In the wake of its significant trading losses (now reportedly rising from $2 to $3 billion or more), JP Morgan can win back some of its lost reputation by transparently holding those responsible to account.

These individuals could include (but not be limited to) the London trader, Bruno Iksil (“The London Whale”); his London boss, Achilles Macris; their U.S. boss, Ina Drew, the former head of the bank’s Chief Investment Office (CIO); and CEO Jamie Dimon, who oversaw the CIO. Drew quickly retired after the losses, and Iksil and Macris are, according to news reports, leaving the bank.

Although the media has spoken loosely about a company “clawing back” pay, there are, in fact, different ways to hold responsible individuals to financial account. A “claw-back” seeks cash or equity already transferred to an individual. A “hold-back” cancels financial benefits which have been awarded but have not yet vested. A future compensation action would reduce 2012 variable benefits (bonus or equity awards) in absolute terms (or through a much slower rate of increase). Claw-backs or hold-backs of past awards could be appropriate for the departed employees. They could be appropriate for Dimon, but so could a compensation action about future variable comp.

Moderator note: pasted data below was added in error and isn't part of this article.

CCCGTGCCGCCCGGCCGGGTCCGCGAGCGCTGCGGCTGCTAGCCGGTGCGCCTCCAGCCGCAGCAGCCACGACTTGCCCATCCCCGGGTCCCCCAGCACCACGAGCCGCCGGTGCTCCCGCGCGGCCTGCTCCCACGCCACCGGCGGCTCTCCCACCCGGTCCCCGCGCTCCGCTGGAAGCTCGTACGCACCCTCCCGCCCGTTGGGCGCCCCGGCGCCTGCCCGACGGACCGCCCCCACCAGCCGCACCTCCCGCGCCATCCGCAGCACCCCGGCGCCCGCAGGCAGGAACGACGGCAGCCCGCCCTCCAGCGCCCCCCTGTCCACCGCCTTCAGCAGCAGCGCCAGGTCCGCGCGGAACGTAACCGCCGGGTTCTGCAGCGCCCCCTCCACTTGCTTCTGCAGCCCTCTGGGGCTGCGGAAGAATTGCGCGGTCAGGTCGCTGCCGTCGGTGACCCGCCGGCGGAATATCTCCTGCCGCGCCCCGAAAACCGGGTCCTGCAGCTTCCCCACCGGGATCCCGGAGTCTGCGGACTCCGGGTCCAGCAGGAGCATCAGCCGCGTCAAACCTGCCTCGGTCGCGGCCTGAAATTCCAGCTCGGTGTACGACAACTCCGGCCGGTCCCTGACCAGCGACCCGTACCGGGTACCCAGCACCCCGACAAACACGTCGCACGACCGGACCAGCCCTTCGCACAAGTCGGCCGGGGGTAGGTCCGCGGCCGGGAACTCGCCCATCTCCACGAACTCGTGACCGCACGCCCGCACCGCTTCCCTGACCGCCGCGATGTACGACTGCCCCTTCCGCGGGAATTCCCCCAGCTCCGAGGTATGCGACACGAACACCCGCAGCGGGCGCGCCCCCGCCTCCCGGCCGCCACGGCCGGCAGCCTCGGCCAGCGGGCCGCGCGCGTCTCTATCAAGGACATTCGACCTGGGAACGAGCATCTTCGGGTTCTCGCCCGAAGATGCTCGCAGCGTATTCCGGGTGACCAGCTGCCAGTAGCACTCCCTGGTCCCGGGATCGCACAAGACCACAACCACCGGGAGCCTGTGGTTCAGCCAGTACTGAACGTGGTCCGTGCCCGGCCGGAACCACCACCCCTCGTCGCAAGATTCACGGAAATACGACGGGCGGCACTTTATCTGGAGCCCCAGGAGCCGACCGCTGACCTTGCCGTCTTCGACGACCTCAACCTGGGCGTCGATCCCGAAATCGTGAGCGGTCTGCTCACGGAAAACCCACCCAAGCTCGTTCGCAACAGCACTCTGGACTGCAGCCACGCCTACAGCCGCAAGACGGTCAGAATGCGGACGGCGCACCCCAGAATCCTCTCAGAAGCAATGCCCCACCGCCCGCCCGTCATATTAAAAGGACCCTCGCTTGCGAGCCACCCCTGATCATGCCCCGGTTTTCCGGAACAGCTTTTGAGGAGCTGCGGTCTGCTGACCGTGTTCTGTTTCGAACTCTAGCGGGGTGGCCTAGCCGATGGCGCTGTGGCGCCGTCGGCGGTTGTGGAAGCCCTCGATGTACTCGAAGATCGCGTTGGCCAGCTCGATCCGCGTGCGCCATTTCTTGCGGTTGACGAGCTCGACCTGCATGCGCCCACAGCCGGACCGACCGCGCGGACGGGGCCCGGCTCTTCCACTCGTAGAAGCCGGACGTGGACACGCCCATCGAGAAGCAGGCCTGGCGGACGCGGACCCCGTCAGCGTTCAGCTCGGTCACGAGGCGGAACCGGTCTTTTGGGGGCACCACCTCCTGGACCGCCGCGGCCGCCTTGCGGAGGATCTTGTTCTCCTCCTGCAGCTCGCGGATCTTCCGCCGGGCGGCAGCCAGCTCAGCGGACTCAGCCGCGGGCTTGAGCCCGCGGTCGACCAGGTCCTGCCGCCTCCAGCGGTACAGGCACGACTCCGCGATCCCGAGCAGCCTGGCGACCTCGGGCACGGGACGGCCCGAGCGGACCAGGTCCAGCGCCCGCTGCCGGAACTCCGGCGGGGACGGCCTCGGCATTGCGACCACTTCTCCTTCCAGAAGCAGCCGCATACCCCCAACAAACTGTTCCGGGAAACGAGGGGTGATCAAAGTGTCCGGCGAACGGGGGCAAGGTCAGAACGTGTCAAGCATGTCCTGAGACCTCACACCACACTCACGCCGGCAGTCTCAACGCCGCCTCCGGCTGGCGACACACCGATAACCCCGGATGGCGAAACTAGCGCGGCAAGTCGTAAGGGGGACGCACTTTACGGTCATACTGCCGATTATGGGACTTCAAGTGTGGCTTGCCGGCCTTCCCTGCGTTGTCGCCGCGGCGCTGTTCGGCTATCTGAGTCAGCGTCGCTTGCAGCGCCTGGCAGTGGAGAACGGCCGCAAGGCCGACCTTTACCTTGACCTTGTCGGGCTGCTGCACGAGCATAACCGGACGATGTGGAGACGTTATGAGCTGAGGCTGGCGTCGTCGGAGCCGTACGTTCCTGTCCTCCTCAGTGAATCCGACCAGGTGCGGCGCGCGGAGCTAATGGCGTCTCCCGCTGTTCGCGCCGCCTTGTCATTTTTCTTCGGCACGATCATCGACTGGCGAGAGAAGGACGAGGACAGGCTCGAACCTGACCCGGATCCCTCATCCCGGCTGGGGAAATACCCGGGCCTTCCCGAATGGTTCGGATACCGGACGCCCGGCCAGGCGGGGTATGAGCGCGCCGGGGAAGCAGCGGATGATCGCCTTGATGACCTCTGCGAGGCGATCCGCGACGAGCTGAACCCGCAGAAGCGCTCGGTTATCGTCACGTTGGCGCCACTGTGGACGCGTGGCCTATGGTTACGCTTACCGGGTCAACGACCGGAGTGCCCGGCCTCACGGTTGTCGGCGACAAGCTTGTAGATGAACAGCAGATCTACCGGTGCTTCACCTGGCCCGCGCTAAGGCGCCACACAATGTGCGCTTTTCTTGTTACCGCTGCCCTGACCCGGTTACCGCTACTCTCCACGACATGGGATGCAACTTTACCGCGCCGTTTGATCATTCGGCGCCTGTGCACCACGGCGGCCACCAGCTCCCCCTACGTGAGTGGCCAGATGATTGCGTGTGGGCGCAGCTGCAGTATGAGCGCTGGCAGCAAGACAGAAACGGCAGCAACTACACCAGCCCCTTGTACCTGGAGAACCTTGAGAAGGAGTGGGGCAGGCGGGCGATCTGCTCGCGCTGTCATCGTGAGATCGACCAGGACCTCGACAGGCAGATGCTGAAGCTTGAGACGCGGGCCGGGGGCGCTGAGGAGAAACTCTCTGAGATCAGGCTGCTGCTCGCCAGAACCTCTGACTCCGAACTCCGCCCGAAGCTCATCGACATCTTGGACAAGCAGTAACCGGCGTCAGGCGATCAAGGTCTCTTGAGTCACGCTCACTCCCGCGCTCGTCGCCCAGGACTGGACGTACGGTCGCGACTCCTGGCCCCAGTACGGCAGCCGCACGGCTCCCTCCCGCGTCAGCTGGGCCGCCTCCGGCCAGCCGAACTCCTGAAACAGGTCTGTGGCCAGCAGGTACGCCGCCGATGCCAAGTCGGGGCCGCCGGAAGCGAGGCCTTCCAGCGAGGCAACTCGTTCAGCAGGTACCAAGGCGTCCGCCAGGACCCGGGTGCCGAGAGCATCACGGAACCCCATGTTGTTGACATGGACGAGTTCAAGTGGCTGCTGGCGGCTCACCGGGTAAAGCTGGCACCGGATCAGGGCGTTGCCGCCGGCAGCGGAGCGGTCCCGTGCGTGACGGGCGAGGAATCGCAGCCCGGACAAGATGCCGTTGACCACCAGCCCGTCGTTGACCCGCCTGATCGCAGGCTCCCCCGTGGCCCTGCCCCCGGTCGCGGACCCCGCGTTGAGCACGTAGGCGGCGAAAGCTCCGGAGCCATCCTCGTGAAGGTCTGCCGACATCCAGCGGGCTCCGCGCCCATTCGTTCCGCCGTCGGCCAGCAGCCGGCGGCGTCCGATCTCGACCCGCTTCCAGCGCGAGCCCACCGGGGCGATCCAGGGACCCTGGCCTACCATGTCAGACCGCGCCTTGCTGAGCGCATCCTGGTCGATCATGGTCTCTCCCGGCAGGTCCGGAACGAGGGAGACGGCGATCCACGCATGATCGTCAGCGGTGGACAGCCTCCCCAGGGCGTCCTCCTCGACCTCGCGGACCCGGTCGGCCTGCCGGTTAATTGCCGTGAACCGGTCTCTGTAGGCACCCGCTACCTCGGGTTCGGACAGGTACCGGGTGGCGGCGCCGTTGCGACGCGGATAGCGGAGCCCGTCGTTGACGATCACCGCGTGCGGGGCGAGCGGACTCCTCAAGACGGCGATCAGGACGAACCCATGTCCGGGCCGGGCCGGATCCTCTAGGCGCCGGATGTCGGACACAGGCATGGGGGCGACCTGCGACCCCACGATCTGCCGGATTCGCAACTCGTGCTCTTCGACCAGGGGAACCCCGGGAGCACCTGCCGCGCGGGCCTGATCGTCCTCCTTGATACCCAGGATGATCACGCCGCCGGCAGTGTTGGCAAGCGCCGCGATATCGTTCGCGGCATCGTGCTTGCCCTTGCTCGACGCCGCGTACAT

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Executive Compensation: What Will 2012 Bring?

This post comes to us from John J. Cannon, a partner in the Executive Compensation and Employee Benefits Group at Shearman & Sterling LLP, and is based on a memorandum by Linda Rappaport.

This post comes to us from John J. Cannon, a partner in the Executive Compensation and Employee Benefits Group at Shearman & Sterling LLP, and is based on a memorandum by Linda Rappaport.

Executive compensation continues to command the center stage in public discourse about corporate governance. In the context of a troubled worldwide economy, the focus on pay in the financial services industry— most prominently evidenced by the Occupy Wall Street movement— has led to increased scrutiny of executive compensation at all companies.